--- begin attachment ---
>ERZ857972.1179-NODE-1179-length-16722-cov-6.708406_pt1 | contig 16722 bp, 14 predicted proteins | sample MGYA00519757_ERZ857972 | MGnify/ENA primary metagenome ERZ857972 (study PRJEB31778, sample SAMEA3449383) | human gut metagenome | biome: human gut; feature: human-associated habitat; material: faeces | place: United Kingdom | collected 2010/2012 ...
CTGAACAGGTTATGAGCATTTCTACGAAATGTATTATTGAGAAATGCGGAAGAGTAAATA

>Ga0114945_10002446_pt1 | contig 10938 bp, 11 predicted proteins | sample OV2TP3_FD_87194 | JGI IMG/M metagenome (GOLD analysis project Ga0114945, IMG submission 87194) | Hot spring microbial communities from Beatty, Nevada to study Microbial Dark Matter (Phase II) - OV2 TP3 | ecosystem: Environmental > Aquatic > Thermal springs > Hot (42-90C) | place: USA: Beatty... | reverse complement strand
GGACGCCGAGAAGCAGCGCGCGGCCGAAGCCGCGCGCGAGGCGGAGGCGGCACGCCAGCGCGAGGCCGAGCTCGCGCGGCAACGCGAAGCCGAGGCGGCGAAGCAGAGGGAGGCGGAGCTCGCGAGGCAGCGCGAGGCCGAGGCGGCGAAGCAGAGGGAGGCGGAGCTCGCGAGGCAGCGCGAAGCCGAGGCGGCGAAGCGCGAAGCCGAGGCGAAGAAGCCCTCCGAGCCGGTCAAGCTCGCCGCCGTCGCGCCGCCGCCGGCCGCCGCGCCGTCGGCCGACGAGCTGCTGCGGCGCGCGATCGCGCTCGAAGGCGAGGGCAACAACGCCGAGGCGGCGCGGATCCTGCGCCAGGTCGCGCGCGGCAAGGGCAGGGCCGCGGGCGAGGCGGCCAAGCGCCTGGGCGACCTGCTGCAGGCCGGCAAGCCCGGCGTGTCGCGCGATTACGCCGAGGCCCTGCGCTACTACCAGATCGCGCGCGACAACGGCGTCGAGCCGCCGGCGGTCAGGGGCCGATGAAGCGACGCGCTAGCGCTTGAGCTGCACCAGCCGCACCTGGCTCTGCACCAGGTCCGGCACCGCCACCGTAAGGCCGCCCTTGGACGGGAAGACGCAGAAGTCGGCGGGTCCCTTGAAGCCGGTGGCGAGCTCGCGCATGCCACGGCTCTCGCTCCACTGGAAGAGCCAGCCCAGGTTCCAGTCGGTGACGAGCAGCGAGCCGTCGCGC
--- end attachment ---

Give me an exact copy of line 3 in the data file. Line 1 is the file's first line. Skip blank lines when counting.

>Ga0114945_10002446_pt1 | contig 10938 bp, 11 predicted proteins | sample OV2TP3_FD_87194 | JGI IMG/M metagenome (GOLD analysis project Ga0114945, IMG submission 87194) | Hot spring microbial communities from Beatty, Nevada to study Microbial Dark Matter (Phase II) - OV2 TP3 | ecosystem: Environmental > Aquatic > Thermal springs > Hot (42-90C) | place: USA: Beatty... | reverse complement strand